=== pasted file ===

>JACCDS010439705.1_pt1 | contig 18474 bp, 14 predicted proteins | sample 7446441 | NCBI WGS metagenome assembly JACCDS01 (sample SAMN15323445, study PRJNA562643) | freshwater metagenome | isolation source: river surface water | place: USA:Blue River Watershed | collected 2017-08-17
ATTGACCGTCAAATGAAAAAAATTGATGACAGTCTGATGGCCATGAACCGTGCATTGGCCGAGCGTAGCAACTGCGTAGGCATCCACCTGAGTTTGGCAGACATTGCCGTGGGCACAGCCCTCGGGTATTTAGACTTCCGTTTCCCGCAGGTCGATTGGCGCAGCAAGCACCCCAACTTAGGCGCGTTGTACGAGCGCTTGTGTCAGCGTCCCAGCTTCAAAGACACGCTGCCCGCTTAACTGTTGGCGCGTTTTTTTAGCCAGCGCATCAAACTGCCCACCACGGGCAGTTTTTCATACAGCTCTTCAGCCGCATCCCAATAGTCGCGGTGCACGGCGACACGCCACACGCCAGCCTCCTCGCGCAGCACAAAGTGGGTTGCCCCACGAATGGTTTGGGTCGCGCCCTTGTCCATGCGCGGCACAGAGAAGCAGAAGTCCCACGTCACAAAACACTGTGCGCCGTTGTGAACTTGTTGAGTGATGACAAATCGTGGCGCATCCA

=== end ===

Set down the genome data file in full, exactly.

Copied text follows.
>JACCDS010439705.1_pt1 | contig 18474 bp, 14 predicted proteins | sample 7446441 | NCBI WGS metagenome assembly JACCDS01 (sample SAMN15323445, study PRJNA562643) | freshwater metagenome | isolation source: river surface water | place: USA:Blue River Watershed | collected 2017-08-17
ATTGACCGTCAAATGAAAAAAATTGATGACAGTCTGATGGCCATGAACCGTGCATTGGCCGAGCGTAGCAACTGCGTAGGCATCCACCTGAGTTTGGCAGACATTGCCGTGGGCACAGCCCTCGGGTATTTAGACTTCCGTTTCCCGCAGGTCGATTGGCGCAGCAAGCACCCCAACTTAGGCGCGTTGTACGAGCGCTTGTGTCAGCGTCCCAGCTTCAAAGACACGCTGCCCGCTTAACTGTTGGCGCGTTTTTTTAGCCAGCGCATCAAACTGCCCACCACGGGCAGTTTTTCATACAGCTCTTCAGCCGCATCCCAATAGTCGCGGTGCACGGCGACACGCCACACGCCAGCCTCCTCGCGCAGCACAAAGTGGGTTGCCCCACGAATGGTTTGGGTCGCGCCCTTGTCCATGCGCGGCACAGAGAAGCAGAAGTCCCACGTCACAAAACACTGTGCGCCGTTGTGAACTTGTTGAGTGATGACAAATCGTGGCGCATCCA